Pittsburgh Shooting Suspect to Face Court Prosecutors May Pursue Death Penalty
PITTSBURGH &mdash As Robert Bowers, the man accused of killing 11 congregants in a hate-filled attack on a Pittsburgh synagogue, prepared to make his first court look on Monday, survivors and relatives of the victims were nevertheless struggling to come to terms with the enormity of the loss.
The attack ended when the gunman, wounded and crawling on his knees, surrendered to police officers. He &ldquowanted all Jews to die,&rdquo he told a SWAT officer then, the authorities said, simply because Jews &ldquowere committing genocide against his people.&rdquo
The victims of the attack, beloved members of a single of the nation&rsquos important Jewish communities, were mainly in their 70s and 80s.
Mr. Bowers was scheduled to seem ahead of a federal judge on Monday at 1:30 p.m. Federal officials have charged him with 29 criminal counts, included obstructing the totally free workout of religious beliefs &mdash a hate crime, which can carry the death penalty, a sentence that federal authorities stated Sunday they intended to pursue. He also faces state charges.
[Read a lot more about the shooting suspect, who often reposted anti-Semitic content material on social media.]
Mr. Bowers, a 46-year-old with no criminal record whose social media feed was riddled with anti-Semitic rants, is accused of carrying out a massacre in the Squirrel Hill neighborhood, the heart of Jewish life in Pittsburgh that is property to about a quarter of the city&rsquos Jewish households. It was 1 of the worst attacks against the Jewish community in the United States in decades.
On Monday, survivors have been nonetheless coming to terms with what occurred. Till two months ago, Rabbi Jeffrey Myers of the Tree of Life synagogue seldom carried his cellphone with him on the sabbath, the holiest day of the week on which some Jewish folks avoid technologies and electronics. But in August, a security specialist told him that &ldquoit was a different world&rdquo and that he needed to have his phone nearby.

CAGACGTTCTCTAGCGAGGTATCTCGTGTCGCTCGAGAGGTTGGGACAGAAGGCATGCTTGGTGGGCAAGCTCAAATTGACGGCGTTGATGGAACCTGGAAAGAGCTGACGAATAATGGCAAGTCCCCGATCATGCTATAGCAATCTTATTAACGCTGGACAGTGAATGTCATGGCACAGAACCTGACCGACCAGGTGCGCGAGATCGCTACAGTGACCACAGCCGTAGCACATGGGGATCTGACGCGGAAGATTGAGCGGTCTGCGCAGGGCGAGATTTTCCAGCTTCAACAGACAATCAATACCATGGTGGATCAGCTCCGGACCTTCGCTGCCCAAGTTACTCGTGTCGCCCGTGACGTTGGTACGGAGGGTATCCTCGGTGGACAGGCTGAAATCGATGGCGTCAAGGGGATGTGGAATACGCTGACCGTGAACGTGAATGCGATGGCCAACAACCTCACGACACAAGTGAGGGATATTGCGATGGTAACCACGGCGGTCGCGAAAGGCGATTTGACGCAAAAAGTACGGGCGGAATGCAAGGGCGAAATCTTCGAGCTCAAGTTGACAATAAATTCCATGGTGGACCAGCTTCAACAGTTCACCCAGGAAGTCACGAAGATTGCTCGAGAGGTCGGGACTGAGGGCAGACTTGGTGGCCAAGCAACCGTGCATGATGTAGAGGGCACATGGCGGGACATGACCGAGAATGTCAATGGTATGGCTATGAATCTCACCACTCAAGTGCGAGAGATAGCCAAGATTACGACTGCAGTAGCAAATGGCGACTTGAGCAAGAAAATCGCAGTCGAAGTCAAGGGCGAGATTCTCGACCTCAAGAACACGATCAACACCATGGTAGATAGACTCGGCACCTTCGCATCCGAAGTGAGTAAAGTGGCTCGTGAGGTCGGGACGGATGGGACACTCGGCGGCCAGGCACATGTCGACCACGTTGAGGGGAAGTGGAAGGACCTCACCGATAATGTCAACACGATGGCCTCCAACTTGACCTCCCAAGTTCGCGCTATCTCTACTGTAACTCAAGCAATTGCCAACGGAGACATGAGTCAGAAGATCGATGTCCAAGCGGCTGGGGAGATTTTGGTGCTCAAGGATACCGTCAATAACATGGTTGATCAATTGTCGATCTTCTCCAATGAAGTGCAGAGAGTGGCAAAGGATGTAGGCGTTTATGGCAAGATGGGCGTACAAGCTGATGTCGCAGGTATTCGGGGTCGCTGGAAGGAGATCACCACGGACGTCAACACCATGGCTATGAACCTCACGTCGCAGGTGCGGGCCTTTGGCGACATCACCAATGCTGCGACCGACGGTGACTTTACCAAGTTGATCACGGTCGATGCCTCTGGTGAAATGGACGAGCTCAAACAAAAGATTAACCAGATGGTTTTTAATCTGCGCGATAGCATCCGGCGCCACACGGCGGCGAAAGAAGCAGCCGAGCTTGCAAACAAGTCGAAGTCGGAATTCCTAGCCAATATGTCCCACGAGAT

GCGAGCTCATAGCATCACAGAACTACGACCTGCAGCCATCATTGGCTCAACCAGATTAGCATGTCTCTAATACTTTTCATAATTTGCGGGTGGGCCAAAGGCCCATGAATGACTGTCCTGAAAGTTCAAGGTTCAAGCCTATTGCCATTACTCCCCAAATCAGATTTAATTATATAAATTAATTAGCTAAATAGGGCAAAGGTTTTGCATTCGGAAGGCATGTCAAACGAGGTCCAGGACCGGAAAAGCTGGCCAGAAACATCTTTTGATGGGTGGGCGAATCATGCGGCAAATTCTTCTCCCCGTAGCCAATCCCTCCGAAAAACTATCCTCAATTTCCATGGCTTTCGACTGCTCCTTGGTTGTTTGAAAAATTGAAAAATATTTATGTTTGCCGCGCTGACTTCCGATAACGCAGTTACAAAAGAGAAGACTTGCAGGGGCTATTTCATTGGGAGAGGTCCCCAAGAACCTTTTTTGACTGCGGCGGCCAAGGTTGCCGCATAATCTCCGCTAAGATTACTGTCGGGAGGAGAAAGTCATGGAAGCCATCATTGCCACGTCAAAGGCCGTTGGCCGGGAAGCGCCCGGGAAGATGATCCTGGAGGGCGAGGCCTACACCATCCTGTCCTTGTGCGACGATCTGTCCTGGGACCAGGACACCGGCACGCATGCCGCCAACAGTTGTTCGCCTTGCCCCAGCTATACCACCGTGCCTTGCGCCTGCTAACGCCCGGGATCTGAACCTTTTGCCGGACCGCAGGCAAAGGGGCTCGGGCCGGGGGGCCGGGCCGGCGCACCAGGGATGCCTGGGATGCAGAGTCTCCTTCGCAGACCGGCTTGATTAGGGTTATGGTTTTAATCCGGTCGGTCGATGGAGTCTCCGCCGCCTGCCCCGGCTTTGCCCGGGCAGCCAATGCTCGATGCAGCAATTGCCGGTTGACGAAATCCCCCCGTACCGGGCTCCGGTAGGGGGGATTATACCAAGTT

Since of that training, the rabbi was the initial particular person to contact the police on Saturday. He stayed on the telephone for 20 minutes, till SWAT evacuated him.
&ldquoI learned a number of critical issues from him,&rdquo Rabbi Myers stated about the security education in August in an interview on Monday on ABC&rsquos &ldquoGood Morning America.&rdquo &ldquoHe said, &lsquoRabbi, it&rsquos a various planet and you require to carry it.&rsquo I&rsquom so grateful for his presence and teaching me.&rdquo
Rabbi Myers stated that about five minutes soon after the Saturday service began at 9:45 a.m., he heard a loud sound in the lobby on the floor beneath. It sounded like a coat rack had fallen, he recalled. But then another loud bang rang out.
&ldquoIt was apparent to me,&rdquo he said, &ldquothat it was not the sound of a piece of metal falling down.&rdquo He added, &ldquoit was rapid fire.&rdquo
Rabbi Myers said about a dozen folks had been in the sanctuary when the firing started, and he yelled for everybody to drop to the ground and keep quiet. He started evacuating the congregants, beginning with a handful of individuals at the front of the sanctuary. He moved them to safety. There were still eight folks still in the space, all in the rear, but it was as well late to help them, he said.
The gunfire was obtaining louder. The gunman was moving closer to the sanctuary.
&ldquoThere was no way for me to get back,&rdquo he said.
Seven of the eight men and women were killed, he mentioned. The particular person who survived, a lady, was wounded but anticipated to live.
&ldquoI reside with that, the sounds that are seared in my brain for the rest of my life,&rdquo Rabbi Myers said on CNN. &ldquoI have a congregation to take care of. I have households that require me. I have funerals to strategy.&rdquo
On Sunday evening the Justice Department mentioned that the United States lawyer for the Western District of Pennsylvania, Scott Brady, had initiated the approval approach for looking for the death penalty against Mr. Bowers. The ultimate selection rested with Lawyer General Jeff Sessions.
All capital punishment cases go by means of the Justice Department&rsquos capital case section, which was created in 1998 to aid the attorney general decide when to use capital punishment.
The section&rsquos half a dozen or so prosecutors have worked with United States lawyer&rsquos offices on prosecutions like that of Dzhokhar Tsarnaev, one particular of the Boston Marathon bombers, and Dylann S. Roof, who murdered nine folks at an African-American church in South Carolina.
Published at Mon, 29 Oct 2018 13:54:05 +0000